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Body and Soul (1930)

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Origin and Chart Information
“...the champion, by common agreement, is Johnny Green’s ‘Body and Soul,’ a bridge unlike any other. ”

- William Zinnser on song bridges

Rank 1
Music Johnny Green
Lyrics Edward Heyman
Robert Sour
Frank Eyton

While in London, Hollywood songwriter/conductor Johnny Green wrote “Body and Soul” for Gertrude Lawrence. Jack Hylton & His Orchestra recorded the ballad first in Britain, but it was Paul Whiteman and His Orchestra (Jack Fulton, vocal) who popularized it. Their recording hit the charts on October 11, 1930, and held the number one spot for six weeks.


More on Paul Whiteman at JazzBiographies.com

More on Jack Fulton at JazzBiographies.com

On October 15th, 1930, “Body and Soul” appeared in the Broadway revue, Three’s a Crowd. The show would run for 272 performances with Libby Holman performing the song as Clifton Webb danced. “Body and Soul” was one of the revue’s standout songs, and Holman’s recording rose to number three on the recording charts.

Although instantly popular, “Body and Soul” was banned from radio for nearly a year because of its suggestive lyrics, which leave little doubt as to their sexual nature. In spite of, or possibly because of, its racy lyrics, an astounding number of renditions made the charts in the 1930s and 1940s:

* The Benny Goodman Trio consisted of Benny Goodman on clarinet, Gene Krupa on drums, and Teddy Wilson on piano. Their release of “Body and Soul” and its flipside, “After You’ve Gone,” was their first recording endeavor.


Chart information used by permission from
Joel Whitburn's Pop Memories 1890-1954

“Body and Soul” is also the title of an excellent movie about an amateur boxer trying to make it to the top. The 1947 film stars John Garfield and Lilli Palmer. See Body and Soul for more information. There are two remakes which proved to be less satisfactory.

More information on this tune...

Will Friedwald
Stardust Melodies
Pantheon; 1st edition
Hardcover: 416 pages

(This book contains 37 pages on “Body and Soul” including its history, anecdotes, short biographies of the songwriters, analyses of both the lyric and music, and information on performers and recordings. The book also features in-depth looks at eleven other popular songs.)
See the Reading and Research links on this page for additional references.

- Jeremy Wilson

Recommendations for This Tune
Click on any CD for more details at Amazon.com
John Coltrane
Coltrane's Sound
Atlantic / Wea 1419
Original recording 1960
With his newly-formed quartet, Coltrane gives a lyrical but harmonically quite modern interpretation of this song. His alterations to the chords, particularly the “Giant Steps” inspired bridge, have been adopted in many subsequent versions by other artists.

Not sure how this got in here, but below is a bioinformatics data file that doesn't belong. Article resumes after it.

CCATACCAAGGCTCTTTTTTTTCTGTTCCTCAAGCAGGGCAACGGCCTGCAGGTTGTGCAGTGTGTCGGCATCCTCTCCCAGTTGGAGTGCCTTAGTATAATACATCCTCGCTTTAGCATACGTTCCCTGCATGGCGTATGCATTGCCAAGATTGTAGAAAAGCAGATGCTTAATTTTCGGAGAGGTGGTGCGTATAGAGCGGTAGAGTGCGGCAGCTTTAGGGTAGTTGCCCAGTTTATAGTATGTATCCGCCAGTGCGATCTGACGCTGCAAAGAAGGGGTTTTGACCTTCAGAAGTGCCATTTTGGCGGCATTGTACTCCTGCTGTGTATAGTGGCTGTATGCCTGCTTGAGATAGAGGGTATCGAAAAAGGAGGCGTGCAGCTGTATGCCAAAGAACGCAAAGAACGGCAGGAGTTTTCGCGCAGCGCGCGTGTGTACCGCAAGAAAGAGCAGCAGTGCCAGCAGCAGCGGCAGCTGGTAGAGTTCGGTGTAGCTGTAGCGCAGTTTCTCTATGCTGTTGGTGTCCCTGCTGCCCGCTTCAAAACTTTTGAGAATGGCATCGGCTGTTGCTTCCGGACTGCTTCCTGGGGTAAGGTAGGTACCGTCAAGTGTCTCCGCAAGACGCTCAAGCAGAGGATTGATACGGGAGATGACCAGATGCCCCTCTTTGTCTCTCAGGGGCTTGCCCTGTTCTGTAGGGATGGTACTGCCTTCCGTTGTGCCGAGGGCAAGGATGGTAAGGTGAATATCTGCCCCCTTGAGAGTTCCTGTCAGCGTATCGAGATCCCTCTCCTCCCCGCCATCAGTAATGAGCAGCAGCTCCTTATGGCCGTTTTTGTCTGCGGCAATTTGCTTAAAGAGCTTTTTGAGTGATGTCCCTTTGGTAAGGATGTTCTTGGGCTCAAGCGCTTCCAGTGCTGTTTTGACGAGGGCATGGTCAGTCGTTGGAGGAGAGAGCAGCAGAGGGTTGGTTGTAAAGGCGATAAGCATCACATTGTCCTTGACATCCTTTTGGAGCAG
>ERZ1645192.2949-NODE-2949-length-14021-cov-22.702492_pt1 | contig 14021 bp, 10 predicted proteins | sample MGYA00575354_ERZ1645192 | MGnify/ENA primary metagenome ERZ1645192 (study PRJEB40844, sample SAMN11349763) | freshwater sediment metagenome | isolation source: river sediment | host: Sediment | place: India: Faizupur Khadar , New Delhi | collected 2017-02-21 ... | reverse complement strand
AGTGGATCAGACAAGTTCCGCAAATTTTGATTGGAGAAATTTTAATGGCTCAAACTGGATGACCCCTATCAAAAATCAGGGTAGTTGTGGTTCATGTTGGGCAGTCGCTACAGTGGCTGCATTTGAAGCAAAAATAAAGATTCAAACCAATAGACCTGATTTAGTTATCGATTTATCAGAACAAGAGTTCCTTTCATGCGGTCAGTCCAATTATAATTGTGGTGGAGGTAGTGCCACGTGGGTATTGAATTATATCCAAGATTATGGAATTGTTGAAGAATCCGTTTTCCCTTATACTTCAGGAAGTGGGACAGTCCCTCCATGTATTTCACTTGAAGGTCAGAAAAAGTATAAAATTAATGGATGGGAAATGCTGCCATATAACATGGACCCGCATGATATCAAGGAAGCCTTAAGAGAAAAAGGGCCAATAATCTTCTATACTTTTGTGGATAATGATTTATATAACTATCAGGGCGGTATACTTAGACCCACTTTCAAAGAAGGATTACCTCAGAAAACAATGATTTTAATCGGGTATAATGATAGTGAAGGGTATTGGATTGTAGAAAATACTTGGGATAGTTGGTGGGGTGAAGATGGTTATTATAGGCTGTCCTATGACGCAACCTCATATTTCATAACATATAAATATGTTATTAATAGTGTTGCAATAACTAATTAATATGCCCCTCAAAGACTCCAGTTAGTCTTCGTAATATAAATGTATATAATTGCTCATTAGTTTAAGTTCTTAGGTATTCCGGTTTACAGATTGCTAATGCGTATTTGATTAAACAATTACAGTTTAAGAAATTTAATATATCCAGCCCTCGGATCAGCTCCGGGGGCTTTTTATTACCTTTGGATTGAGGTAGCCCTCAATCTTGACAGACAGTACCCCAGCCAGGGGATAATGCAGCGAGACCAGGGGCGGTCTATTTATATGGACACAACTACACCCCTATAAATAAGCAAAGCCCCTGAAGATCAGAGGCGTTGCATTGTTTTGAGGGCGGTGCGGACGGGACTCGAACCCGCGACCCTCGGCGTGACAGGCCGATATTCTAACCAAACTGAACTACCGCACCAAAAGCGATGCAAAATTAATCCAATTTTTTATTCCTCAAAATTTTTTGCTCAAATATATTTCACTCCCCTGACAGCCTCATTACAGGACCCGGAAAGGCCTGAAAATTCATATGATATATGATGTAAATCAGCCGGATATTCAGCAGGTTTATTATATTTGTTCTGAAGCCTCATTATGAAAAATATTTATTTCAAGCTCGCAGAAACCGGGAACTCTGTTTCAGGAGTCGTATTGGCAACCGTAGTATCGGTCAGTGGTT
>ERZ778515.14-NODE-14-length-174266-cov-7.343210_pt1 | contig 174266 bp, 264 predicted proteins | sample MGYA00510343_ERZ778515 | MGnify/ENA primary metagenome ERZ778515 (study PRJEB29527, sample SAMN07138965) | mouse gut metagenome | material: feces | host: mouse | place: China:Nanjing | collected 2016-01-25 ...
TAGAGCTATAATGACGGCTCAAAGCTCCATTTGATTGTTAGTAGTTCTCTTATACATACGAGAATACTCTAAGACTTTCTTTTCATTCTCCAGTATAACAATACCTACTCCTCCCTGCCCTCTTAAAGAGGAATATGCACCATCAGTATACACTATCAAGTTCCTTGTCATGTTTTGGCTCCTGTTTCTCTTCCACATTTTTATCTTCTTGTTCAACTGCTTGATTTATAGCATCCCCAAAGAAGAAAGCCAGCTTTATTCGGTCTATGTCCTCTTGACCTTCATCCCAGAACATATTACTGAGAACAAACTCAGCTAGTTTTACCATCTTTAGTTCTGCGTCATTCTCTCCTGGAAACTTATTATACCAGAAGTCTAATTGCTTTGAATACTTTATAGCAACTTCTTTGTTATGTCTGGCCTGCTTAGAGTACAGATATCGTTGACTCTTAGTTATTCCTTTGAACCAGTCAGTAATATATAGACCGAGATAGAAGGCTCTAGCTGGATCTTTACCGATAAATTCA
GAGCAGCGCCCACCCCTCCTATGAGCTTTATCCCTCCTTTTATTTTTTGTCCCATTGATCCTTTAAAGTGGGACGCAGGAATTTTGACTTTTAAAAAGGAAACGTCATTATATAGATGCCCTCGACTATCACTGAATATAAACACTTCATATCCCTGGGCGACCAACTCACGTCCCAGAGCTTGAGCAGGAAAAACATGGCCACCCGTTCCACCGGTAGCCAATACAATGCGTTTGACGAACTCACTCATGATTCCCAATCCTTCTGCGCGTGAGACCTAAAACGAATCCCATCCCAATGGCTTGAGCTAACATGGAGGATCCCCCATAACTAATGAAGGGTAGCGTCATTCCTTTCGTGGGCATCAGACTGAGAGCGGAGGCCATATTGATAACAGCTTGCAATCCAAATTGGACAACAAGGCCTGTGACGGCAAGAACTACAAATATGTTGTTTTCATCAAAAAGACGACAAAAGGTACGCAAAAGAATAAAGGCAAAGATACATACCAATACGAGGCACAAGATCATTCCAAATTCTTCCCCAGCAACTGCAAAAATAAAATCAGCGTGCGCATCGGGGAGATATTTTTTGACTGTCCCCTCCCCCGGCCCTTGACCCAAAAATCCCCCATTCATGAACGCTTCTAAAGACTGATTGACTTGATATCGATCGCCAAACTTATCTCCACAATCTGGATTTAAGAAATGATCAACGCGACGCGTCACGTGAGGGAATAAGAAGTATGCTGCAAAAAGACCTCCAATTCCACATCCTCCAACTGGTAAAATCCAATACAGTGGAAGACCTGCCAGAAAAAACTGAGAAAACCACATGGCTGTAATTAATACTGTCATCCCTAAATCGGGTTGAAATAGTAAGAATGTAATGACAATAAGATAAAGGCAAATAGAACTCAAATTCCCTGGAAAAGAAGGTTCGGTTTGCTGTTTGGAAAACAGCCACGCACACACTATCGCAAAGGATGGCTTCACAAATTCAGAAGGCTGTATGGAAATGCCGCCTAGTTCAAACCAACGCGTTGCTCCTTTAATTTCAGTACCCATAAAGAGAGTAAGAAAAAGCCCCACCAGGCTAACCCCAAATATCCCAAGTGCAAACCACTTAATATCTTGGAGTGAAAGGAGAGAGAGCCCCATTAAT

Lee Konitz
2004 Original Jazz Classics 1101
Original recording 1969
Konitz and his crew (including Eddie Gomez and Jack DeJohnette) fascinatingly bridge the gap between reverential and contemporary. The sound is modern and edgy, but Konitz and valve trombonist Marshall Brown are actually playing a transcription of Roy Eldridge’s solo from the classic Chu Berry recording.
Dexter Gordon
The Panther
1996 Original Jazz Classics 170
Original recording 1970
These recommendations could consist entirely of Dexter Gordon recordings, so deep and extensive was his relationship with the song. This gorgeous version features pianist Tommy Flanagan and uses modern harmonies derived from John Coltrane’s 1960 recording.
Sarah Vaughan
Swingin' Easy
1992 Polygram 14072
Original recording 1954
Backed only by her trio, Vaughan delivers a heartbreaking “Body and Soul” and displays her ability to bend and twist a song without obscuring its melody.
Benny Goodman
Original Benny Goodman Trio and Quartet Sessions, Vol. 1: After You've Gone
Original recording 1936
This infectious recording by Goodman’s classic mid-1930s trio features great soloing by the clarinetist and by pianist Teddy Wilson.

- Noah Baerman

Walter Norris
Live at Maybeck Recital Hall Vol. 4
1990 Concord Records 4425

The piano wizard’s imagination is inspired, in this case (he says) by tenor saxophonist Teddy Edwards. This solo exploration of the tune is nothing less than magical and totally refreshing.

- Sandra Burlingame

Billie Holiday
Body and Soul
2002, Universal
Original recording, 1957, Verve
Vocalist Holiday is at her best here. Her sophistication and smoldering passion are enhanced by the polished playing of pianist Jimmy Rowles and guitarist Barney Kessel.
Eddie Jefferson
Body and Soul
1991, Orig. Jazz Classics 396
Original recording, 1969
This most unusual reading of “Body and Soul” by the vocalese master is a gem, and the back-up musicians on the CD include James Moody and Barry Harris.
Stefon Harris/Jacky Terrasson
2001 Blue Note 31868
Original recording 2000
Pianist Terrasson and vibes player Harris (here on marimba) push each other to the limits on this high-energy, Latin-laced, bop version of the song.

- Ben Maycock

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